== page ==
Updated: Mar 1, 2022
For years I remember thinking have I got 'abuse me' written on my forehead, or did I give out an 'I'm easy for you to abuse' kind of vibe?
I have since discovered that I am not the only one who felt this. Many people, especially women, can go from one abusive relationship to another. Maybe we don't feel we deserve any better. Perhaps, we are kind and gentle. Some people may take advantage of our demeanour. Or do we actually like the bad boy/girl image?
Whatever the reason, It's not unusual to see similar patterns and toxic relationships throughout our past. How do we break this cycle? How do we make better choices in the future so we can stop repeating the same old, same old?
Here are some tips that may help
Heal first - take time to heal from past relationships and childhood trauma. Speak to a professional and take your time. Don't be in a rush to fall for the next person who shows you attention.
Find happiness within yourself rather than depending on another person to satisfy you or complete you. Whilst healing, find out what makes you tick, what makes you happy, what do you like or hate. These things could be finding new hobbies or discovering different foods. You may realise that the things you did in previous relationships you didn't like to do, but you did them because the other person liked it. When in a new relationship, learn to express what you like now and don't just blend into what the other person wants you to be like.
Set Clear and healthy boundaries from the beginning - Right from the start of the relationship, know what you are prepared to tolerate and stick to them. When you know your boundaries, you will learn to stick with them. It is hard for some people to understand what their boundaries are. They may have a rough idea, but when another person gets involved, their own boundaries may get blurry and lost. It is worth writing them down for your own clarity. You may discover that zero tolerance will sort out the good, bad and ugly reasonably quickly.
Listen to your gut - don't dismiss your feelings, as soon as you feel them. Learn to listen to it and not ignore it. You will be surprised at how much your intuition tells you when you take the time to listen.
Be active in your relationships. Make sure they know what you want and how you like it. Speak up - often. It's easy to be a passive participant in a relationship. You may find that you morph into the other person. Please remember, you have a right to have your own opinions, likes and dislikes that are different from the other persons. You don't have to be the same as each other to have a good relationship. Be your own person, and enjoy learning about each other.
Be happy to say no and see how he or she responds, especially at the beginning. What happens if you say no? Does the other person respect your choice or 'nag' you until you give in? Do they get mad? If they do react this way, either address it or get out. If you address it and they don't listen then get out.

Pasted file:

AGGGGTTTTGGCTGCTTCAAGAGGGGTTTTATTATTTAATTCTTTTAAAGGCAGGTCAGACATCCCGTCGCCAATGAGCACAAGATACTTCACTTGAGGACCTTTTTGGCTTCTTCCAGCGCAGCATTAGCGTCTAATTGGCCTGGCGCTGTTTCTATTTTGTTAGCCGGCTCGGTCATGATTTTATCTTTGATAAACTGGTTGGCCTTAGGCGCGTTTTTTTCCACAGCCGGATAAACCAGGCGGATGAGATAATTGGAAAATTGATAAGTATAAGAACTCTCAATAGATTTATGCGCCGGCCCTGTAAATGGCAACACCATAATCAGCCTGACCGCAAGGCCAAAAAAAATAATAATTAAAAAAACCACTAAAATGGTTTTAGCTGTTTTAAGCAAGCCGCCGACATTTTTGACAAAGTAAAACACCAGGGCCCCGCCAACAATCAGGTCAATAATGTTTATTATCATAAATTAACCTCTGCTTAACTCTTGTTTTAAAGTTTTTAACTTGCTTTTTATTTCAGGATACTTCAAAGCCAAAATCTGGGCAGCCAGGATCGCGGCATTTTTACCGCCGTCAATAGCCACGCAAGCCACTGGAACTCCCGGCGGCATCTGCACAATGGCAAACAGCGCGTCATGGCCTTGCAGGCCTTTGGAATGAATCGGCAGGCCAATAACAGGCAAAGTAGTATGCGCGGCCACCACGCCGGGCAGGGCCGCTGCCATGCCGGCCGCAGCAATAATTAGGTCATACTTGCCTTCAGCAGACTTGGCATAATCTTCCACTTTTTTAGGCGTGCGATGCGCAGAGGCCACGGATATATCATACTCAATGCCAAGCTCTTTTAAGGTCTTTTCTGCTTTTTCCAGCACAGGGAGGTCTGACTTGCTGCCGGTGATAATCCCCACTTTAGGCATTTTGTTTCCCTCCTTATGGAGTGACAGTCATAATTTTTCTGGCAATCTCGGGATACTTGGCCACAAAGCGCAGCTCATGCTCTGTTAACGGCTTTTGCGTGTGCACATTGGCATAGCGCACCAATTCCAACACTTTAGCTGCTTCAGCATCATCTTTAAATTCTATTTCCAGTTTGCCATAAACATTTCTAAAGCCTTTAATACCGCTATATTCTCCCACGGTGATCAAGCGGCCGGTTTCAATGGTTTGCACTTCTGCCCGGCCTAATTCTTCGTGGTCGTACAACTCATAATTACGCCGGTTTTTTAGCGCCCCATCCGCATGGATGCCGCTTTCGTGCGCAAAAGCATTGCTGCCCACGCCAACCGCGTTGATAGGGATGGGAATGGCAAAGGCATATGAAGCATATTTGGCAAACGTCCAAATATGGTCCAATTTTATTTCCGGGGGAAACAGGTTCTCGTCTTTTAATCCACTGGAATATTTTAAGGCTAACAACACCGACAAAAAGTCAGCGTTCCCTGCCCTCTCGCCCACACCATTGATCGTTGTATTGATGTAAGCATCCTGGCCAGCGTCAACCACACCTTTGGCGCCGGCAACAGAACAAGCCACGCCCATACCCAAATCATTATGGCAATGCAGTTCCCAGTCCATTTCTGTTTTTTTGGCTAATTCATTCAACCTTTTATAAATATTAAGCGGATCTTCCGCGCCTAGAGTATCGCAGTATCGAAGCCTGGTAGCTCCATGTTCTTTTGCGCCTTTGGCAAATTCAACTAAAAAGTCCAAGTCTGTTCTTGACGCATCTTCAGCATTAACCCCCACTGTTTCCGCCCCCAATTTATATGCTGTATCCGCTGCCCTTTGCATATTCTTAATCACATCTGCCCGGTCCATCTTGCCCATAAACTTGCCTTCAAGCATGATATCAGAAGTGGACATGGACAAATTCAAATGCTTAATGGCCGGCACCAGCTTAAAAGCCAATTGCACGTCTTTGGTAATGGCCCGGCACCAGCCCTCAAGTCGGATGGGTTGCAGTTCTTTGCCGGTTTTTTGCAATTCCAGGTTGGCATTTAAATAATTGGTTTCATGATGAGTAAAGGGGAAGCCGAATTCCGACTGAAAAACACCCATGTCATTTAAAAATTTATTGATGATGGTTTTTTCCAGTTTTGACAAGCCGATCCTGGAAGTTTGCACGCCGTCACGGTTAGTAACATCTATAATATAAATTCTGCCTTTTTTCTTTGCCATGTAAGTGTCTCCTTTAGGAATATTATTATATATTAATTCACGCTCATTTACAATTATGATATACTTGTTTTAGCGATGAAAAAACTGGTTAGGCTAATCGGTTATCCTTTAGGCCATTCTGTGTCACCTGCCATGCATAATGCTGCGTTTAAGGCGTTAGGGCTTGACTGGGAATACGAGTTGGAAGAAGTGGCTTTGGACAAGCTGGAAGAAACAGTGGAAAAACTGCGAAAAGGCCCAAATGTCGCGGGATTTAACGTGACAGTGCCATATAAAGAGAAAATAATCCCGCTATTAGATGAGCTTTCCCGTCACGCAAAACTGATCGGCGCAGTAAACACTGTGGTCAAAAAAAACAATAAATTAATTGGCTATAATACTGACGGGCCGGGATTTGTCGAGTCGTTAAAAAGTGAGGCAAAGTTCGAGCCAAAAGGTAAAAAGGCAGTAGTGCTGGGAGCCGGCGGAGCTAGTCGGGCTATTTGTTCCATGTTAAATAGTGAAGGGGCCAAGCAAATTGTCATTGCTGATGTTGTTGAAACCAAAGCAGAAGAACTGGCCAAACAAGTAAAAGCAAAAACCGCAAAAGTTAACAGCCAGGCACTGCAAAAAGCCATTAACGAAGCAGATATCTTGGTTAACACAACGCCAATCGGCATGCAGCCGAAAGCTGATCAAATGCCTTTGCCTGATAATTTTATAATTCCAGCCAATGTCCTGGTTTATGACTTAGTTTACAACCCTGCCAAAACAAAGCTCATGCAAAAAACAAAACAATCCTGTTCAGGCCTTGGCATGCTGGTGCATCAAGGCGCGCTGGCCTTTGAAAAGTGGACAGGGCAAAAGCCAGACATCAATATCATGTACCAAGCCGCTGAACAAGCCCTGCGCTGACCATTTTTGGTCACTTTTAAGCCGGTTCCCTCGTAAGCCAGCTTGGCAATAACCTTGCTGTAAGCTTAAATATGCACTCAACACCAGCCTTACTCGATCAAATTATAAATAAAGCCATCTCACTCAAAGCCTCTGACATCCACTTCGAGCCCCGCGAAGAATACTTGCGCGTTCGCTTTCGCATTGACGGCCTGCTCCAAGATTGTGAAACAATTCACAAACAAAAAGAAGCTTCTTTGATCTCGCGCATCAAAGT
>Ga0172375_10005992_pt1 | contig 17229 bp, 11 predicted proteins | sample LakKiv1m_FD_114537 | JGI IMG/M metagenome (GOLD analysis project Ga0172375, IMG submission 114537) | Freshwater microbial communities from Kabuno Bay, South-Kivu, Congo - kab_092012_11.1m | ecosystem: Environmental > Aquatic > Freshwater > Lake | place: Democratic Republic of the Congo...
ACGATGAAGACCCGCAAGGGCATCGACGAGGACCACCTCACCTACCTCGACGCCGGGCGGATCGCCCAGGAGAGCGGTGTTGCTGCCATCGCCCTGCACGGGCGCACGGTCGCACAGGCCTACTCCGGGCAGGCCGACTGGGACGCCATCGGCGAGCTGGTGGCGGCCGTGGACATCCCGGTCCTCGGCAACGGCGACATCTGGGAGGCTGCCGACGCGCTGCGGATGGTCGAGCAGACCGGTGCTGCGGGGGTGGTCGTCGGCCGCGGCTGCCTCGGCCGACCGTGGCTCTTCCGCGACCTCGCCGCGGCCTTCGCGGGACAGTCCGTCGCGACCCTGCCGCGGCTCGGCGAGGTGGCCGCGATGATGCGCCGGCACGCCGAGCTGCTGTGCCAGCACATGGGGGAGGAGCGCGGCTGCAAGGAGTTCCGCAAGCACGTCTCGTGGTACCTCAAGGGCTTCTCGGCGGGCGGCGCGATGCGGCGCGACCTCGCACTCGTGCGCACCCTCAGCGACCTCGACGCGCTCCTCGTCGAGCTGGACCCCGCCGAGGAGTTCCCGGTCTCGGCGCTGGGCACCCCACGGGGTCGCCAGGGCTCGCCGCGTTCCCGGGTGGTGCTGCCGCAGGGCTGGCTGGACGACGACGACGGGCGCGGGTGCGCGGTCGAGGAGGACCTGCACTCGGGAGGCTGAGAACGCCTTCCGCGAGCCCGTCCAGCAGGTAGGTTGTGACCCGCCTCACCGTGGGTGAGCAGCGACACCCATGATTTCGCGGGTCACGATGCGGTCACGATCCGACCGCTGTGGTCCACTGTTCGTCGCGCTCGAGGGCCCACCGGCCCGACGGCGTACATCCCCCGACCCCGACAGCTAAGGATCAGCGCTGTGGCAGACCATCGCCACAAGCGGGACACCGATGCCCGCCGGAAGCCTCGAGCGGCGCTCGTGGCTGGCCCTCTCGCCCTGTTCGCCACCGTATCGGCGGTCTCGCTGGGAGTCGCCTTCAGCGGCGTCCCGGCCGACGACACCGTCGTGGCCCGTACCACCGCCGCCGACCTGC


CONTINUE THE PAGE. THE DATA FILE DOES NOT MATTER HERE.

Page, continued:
Don't be too quick to give him or her everything they want. E.g. You don't have to sleep with them on your first date. Let them work for your affections and attention, you don't have to say yes all the time to their every whim.
Take a step back and truly listen to what the other person is saying. Does what they say have an under-ling meaning, manipulation or is it derogatory in some way? Does it make you feel safe and secure or on edge? Sometimes you may not know why it upsets you, but it does. There may be something going on that you are picking up on, but you don't understand what it is so you ignore it. Again, learn to listen to your gut, if something feels off, it often is.
Find red flags and take notice of their behaviours. There are many red flags, I wrote one on coercive control recently, (here is the link). We all have funny quirks, but if there are things that really upset you or make you feel less of a person, demeaned or put down, then discuss them or find out if they lead to a deeper problem.
Listen to your friends. Your friends are a great indicator, ask a few of them what they think about your partner and listen to them. Find people you trust and who will give you an honest answer.
I hope you find this article helpful. Please feel free to share and write a comment below.
If you feel that you are in an abusive relationship, please feel free to contact me or find someone you trust to help you. Some organisations will support you, so google organisations near you.
Read my 'Great Safe Escape blog for more information on leaving an abusive relationship safely.
If you have found this helpful to understand trauma bonding, then please share and link this blog. If you would like to know more about my own personal story, you can buy my book 'Broken To Be Beautiful' here.
Author information: Xenia Schembri
Along with her husband, Simon, are the founders of the charity At the Ark based on the Gold Coast Queensland Australia. Since 2010 At The Ark have supported families whose children have been abused and families impacted by domestic violence.
Previously, Xenia was in a 15-year domestic violent marriage. Xenia has become a voice for the voiceless and has a passion to prove that the past does not have to negatively impact the future, but positively propel anyone to change to their future.
Xenia was Woman of the Year 2020 on the Gold Coast Australia and one of the Westfield's Local Heroes in 2020. She is an international speaker and author of 4 published books. The Brave Little Bear series that equips families with self-protective behaviours and her own story Broken To Be Beautiful.
Here are links to some of her other blogs that you may find interesting.